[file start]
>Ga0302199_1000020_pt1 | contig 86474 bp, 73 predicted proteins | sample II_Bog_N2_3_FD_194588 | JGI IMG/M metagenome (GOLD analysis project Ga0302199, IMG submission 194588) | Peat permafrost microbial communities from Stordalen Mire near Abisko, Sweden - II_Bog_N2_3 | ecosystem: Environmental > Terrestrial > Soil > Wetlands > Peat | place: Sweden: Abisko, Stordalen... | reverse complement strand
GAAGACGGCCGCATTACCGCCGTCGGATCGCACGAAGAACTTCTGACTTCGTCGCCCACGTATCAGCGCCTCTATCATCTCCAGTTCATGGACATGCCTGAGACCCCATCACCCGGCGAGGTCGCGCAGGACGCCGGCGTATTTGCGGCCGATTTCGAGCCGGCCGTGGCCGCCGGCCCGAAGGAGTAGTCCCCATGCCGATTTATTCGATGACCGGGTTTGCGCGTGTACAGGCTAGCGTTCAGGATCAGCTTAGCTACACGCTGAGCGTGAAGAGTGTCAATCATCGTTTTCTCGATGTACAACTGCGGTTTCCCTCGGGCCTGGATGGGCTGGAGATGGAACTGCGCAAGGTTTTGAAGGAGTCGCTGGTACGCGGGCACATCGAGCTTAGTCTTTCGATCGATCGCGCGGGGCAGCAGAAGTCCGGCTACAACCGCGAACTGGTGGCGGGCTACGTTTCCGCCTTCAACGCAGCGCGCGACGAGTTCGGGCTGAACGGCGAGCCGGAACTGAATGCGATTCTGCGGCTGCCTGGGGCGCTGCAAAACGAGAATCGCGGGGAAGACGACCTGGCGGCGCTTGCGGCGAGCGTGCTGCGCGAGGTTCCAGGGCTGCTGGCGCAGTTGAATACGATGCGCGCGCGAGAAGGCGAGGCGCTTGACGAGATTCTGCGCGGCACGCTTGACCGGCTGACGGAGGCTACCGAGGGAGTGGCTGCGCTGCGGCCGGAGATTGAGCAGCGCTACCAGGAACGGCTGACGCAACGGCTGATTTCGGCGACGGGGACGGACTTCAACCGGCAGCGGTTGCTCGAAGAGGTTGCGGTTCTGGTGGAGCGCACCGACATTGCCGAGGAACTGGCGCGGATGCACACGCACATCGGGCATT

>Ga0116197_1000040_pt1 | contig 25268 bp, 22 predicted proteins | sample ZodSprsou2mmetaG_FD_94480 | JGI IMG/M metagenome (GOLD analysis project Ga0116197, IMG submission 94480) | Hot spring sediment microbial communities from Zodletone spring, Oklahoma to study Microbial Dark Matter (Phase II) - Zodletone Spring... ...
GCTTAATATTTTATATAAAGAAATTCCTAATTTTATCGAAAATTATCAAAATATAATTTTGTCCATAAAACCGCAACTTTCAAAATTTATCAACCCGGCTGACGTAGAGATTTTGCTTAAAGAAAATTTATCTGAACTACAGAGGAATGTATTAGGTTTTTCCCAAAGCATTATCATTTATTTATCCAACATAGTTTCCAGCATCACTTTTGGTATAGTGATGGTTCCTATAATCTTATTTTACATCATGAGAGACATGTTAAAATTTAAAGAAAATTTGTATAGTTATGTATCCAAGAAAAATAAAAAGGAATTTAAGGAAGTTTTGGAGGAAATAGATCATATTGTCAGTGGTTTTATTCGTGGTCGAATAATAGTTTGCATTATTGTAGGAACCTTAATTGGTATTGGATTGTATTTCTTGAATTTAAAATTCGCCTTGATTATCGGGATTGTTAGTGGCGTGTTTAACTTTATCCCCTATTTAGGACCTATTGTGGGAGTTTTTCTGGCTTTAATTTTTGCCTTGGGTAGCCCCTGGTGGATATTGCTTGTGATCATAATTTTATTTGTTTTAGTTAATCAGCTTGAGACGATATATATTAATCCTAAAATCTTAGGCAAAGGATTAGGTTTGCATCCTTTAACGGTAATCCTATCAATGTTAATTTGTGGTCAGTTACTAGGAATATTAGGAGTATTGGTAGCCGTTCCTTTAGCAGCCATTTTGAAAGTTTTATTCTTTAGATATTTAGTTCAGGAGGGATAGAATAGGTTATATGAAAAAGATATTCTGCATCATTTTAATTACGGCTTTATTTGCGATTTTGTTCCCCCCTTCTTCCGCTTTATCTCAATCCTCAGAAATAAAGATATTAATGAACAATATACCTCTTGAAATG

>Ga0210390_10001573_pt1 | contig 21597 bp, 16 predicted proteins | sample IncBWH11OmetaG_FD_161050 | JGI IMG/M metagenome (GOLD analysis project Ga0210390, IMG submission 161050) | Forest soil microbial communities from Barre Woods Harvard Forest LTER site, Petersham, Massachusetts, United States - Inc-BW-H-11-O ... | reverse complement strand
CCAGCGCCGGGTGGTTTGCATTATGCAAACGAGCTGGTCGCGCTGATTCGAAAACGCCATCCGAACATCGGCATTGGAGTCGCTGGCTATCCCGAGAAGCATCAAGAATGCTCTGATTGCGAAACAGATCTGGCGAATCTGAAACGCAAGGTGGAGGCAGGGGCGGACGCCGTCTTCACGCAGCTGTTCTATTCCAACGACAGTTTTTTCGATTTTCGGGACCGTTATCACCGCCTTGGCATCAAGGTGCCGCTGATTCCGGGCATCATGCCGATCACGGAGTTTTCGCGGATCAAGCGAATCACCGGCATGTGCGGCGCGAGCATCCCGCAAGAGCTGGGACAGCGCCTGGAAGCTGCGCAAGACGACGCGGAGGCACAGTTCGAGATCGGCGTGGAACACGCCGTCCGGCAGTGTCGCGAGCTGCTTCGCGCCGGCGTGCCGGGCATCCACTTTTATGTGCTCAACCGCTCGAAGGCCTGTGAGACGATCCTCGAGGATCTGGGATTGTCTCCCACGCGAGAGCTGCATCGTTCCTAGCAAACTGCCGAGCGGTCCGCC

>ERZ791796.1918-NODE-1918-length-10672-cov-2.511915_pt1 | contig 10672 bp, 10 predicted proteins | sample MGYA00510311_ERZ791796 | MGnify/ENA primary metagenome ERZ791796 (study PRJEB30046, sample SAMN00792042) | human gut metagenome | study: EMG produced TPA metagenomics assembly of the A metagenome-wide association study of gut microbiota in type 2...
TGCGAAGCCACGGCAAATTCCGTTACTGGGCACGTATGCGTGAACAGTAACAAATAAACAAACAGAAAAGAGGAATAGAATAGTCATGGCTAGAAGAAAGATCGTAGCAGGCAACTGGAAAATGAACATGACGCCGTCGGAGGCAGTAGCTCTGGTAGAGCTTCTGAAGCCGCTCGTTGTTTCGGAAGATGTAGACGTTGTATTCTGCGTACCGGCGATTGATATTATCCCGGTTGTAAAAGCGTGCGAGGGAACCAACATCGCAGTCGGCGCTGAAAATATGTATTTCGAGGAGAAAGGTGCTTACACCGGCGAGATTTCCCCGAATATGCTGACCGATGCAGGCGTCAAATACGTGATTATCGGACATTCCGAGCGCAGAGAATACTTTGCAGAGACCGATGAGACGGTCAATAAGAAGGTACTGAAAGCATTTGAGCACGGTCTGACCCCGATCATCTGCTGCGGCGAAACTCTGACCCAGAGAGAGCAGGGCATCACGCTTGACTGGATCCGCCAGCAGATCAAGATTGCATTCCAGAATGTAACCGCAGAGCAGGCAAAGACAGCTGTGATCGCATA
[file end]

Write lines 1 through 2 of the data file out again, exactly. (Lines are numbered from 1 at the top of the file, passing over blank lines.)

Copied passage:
>Ga0302199_1000020_pt1 | contig 86474 bp, 73 predicted proteins | sample II_Bog_N2_3_FD_194588 | JGI IMG/M metagenome (GOLD analysis project Ga0302199, IMG submission 194588) | Peat permafrost microbial communities from Stordalen Mire near Abisko, Sweden - II_Bog_N2_3 | ecosystem: Environmental > Terrestrial > Soil > Wetlands > Peat | place: Sweden: Abisko, Stordalen... | reverse complement strand
GAAGACGGCCGCATTACCGCCGTCGGATCGCACGAAGAACTTCTGACTTCGTCGCCCACGTATCAGCGCCTCTATCATCTCCAGTTCATGGACATGCCTGAGACCCCATCACCCGGCGAGGTCGCGCAGGACGCCGGCGTATTTGCGGCCGATTTCGAGCCGGCCGTGGCCGCCGGCCCGAAGGAGTAGTCCCCATGCCGATTTATTCGATGACCGGGTTTGCGCGTGTACAGGCTAGCGTTCAGGATCAGCTTAGCTACACGCTGAGCGTGAAGAGTGTCAATCATCGTTTTCTCGATGTACAACTGCGGTTTCCCTCGGGCCTGGATGGGCTGGAGATGGAACTGCGCAAGGTTTTGAAGGAGTCGCTGGTACGCGGGCACATCGAGCTTAGTCTTTCGATCGATCGCGCGGGGCAGCAGAAGTCCGGCTACAACCGCGAACTGGTGGCGGGCTACGTTTCCGCCTTCAACGCAGCGCGCGACGAGTTCGGGCTGAACGGCGAGCCGGAACTGAATGCGATTCTGCGGCTGCCTGGGGCGCTGCAAAACGAGAATCGCGGGGAAGACGACCTGGCGGCGCTTGCGGCGAGCGTGCTGCGCGAGGTTCCAGGGCTGCTGGCGCAGTTGAATACGATGCGCGCGCGAGAAGGCGAGGCGCTTGACGAGATTCTGCGCGGCACGCTTGACCGGCTGACGGAGGCTACCGAGGGAGTGGCTGCGCTGCGGCCGGAGATTGAGCAGCGCTACCAGGAACGGCTGACGCAACGGCTGATTTCGGCGACGGGGACGGACTTCAACCGGCAGCGGTTGCTCGAAGAGGTTGCGGTTCTGGTGGAGCGCACCGACATTGCCGAGGAACTGGCGCGGATGCACACGCACATCGGGCATT